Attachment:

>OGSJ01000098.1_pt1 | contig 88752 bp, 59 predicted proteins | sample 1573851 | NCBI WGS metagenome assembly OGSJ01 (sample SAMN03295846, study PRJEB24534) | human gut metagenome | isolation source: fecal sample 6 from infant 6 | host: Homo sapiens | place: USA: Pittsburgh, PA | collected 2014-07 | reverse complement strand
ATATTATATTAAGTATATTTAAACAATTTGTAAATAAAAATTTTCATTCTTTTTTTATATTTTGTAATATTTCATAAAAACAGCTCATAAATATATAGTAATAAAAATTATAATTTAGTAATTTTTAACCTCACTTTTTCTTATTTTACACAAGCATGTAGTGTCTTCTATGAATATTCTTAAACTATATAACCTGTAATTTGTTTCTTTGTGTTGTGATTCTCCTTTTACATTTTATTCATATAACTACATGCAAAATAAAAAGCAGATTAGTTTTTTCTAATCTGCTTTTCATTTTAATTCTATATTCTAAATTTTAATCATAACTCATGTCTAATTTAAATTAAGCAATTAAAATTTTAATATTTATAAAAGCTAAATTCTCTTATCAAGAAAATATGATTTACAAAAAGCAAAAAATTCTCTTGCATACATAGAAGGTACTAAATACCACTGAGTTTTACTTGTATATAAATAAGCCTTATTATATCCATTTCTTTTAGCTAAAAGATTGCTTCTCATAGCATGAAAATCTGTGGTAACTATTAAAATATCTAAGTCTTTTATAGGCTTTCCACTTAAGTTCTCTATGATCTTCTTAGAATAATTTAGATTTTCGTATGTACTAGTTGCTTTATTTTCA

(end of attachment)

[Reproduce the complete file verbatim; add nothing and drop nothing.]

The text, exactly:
>OGSJ01000098.1_pt1 | contig 88752 bp, 59 predicted proteins | sample 1573851 | NCBI WGS metagenome assembly OGSJ01 (sample SAMN03295846, study PRJEB24534) | human gut metagenome | isolation source: fecal sample 6 from infant 6 | host: Homo sapiens | place: USA: Pittsburgh, PA | collected 2014-07 | reverse complement strand
ATATTATATTAAGTATATTTAAACAATTTGTAAATAAAAATTTTCATTCTTTTTTTATATTTTGTAATATTTCATAAAAACAGCTCATAAATATATAGTAATAAAAATTATAATTTAGTAATTTTTAACCTCACTTTTTCTTATTTTACACAAGCATGTAGTGTCTTCTATGAATATTCTTAAACTATATAACCTGTAATTTGTTTCTTTGTGTTGTGATTCTCCTTTTACATTTTATTCATATAACTACATGCAAAATAAAAAGCAGATTAGTTTTTTCTAATCTGCTTTTCATTTTAATTCTATATTCTAAATTTTAATCATAACTCATGTCTAATTTAAATTAAGCAATTAAAATTTTAATATTTATAAAAGCTAAATTCTCTTATCAAGAAAATATGATTTACAAAAAGCAAAAAATTCTCTTGCATACATAGAAGGTACTAAATACCACTGAGTTTTACTTGTATATAAATAAGCCTTATTATATCCATTTCTTTTAGCTAAAAGATTGCTTCTCATAGCATGAAAATCTGTGGTAACTATTAAAATATCTAAGTCTTTTATAGGCTTTCCACTTAAGTTCTCTATGATCTTCTTAGAATAATTTAGATTTTCGTATGTACTAGTTGCTTTATTTTCA